Colombia referendum: Voters reject Farc peace deal

Spread the love

Voters in Colombia have rejected a landmark peace deal with Farc rebels in a shock referendum result, with 50.24% voting against it.

The deal was signed last week by President Juan Manuel Santos and Farc leader Timoleon Jimenez after nearly four years of negotiations.

But it needed to be ratified by Colombians in order to come into force.

Addressing the nation, President Santos said he accepted the result but would continue working to achieve peace.

He said the current ceasefire remained in place and that he had ordered negotiators to travel to Cuba to consult Farc leaders on the next move.

“I won’t give up,” he said. “I’ll continue the search for peace until the last moment of my mandate because that’s the way to leave a better country to our children.”

Meanwhile the Farc leader, known as Timochenko, said the group remained committed to securing an end to the war.

The rebels earlier agreed to lay down their weapons after 52 years of conflict to join the political process.

But critics said the deal treated the Farc, which the US still considers a terrorist group, too leniently.

Farc rebels in the Yari plains during the group's conference, 22 Sep
Image captionThe deal would have brought an end to one of the world’s longest-running insurgencies
A woman cries after knowing the results of a referendum on whether to ratify a historic peace accord to end a 52-year war between the state and the communist FARC rebels, Colombia, on 2 October 2016
Image captionThe result of the vote was much closer than expected and shocked many Colombians

The agreement was rejected with 50.2% of voters against it and 49.8% in favour – a difference of less than 63,000 votes out of 13 million ballots.

The surprise result means the peace process is now shrouded by uncertainty.

Former President Alvaro Uribe, who headed the “no” campaign, said all Colombians wanted peace, but that the deal needed “corrections”.

“We want to contribute to a national accord and be heard,” he said.

Analysis –  South America correspondent Wyre Davies

This was arguably the most important vote in Colombia’s history and the government had hoped that the promise of peace would have persuaded a majority of voters to accept the agreement.

But with fears that too many concessions have been made to the guerrillas, by less than half of 1%, the people of Colombia rejected the agreement (although voter turnout, at only 40%, was remarkably low).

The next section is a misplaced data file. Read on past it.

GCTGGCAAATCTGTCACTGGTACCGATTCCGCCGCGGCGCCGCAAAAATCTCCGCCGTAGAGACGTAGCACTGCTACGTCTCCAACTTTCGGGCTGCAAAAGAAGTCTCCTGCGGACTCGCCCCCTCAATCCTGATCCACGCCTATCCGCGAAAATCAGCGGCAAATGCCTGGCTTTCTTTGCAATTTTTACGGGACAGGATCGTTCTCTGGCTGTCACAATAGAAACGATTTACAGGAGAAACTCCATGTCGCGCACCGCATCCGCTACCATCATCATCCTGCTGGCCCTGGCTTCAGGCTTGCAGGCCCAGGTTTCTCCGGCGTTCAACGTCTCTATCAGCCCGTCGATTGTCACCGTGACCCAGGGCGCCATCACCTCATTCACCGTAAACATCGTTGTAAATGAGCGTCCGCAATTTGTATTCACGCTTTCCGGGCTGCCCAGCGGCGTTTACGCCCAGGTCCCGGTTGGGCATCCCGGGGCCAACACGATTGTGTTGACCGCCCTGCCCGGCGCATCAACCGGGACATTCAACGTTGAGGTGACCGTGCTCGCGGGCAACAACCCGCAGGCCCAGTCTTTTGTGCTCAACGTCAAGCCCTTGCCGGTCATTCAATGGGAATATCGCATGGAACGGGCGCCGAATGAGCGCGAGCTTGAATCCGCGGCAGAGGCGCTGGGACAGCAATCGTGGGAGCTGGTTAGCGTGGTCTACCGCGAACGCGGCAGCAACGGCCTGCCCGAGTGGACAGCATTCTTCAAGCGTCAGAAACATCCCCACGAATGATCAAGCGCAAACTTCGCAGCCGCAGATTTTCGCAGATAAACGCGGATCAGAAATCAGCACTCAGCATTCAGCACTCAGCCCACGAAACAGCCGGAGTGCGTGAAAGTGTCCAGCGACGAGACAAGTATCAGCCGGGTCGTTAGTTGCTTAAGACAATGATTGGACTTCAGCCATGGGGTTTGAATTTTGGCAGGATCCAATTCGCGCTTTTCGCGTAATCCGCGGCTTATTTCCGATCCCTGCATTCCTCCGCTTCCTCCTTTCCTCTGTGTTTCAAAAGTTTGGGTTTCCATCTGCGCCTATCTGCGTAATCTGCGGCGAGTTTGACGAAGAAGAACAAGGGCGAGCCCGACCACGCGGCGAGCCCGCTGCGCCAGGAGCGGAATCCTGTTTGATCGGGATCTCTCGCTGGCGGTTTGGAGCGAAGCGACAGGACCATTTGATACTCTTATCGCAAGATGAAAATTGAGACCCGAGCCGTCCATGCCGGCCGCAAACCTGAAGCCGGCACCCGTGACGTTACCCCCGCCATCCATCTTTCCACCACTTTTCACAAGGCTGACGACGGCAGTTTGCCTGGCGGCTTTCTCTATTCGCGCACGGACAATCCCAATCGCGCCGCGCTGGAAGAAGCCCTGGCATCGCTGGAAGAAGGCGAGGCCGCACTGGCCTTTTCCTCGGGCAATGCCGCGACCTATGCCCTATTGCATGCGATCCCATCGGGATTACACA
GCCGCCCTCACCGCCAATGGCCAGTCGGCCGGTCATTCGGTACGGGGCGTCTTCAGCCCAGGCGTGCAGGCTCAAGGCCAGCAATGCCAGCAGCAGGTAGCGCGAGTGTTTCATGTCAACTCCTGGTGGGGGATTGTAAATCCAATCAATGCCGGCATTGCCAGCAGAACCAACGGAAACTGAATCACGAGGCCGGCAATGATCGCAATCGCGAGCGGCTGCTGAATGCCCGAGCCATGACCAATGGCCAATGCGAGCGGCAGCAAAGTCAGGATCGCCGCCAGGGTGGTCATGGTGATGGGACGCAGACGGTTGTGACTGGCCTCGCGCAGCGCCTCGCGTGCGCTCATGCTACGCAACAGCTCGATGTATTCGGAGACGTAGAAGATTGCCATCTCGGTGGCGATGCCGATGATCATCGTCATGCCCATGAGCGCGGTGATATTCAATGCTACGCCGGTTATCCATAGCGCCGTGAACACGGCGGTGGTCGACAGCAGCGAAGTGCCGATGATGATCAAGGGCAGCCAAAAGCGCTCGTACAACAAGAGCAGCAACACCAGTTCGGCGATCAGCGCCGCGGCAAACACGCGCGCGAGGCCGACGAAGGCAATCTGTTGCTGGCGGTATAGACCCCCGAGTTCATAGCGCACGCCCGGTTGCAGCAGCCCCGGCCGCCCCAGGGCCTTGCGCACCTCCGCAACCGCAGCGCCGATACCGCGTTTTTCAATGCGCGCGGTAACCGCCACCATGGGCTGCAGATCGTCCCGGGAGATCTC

Speaking on national television shortly after the result was announced, President Santos said that a previously announced ceasefire will hold and that both sides would meet in the Cuban capital, Havana, to decide on a way forward.

While there’s clearly a will across Colombia to end more than half a century of violence, the terms of the deal still worry many Colombians.

President Santos had previously warned that there was no plan B for ending the war, which has killed 260,000 people.

The result of the vote is a major setback to the president, who since his election in 2010 had pledged to end a conflict blamed for displacing about eight million people.

Less than a week ago, he was celebrating with world leaders and Farc commanders the end of Latin America’s last and longest-running armed conflict at a ceremony in the historic city of Cartagena.

Opponents to the peace deal signed between the Colombian government and Farc rebels celebrate as they listen to the results of the referendum in Bogota (02 October 2016)
Image captionSome people began celebrating as soon as it was clear the no vote had prevailed in the referendum
Supporters of the peace accord between the Colombian government and Farc rebels look at a giant screen as results of a referendum arrive in Bogota (02 October 2016)
Image captionSupporters of the peace deal with Farc rebels were left dumbfounded by the referendum result

The rebels were making plans to lay down their weapons and become a political party within six months.

But the president is now facing one of the most difficult moments in Colombia’s recent history, says the American Editor Leonardo Rocha.

Leave a Reply

Your email address will not be published. Required fields are marked *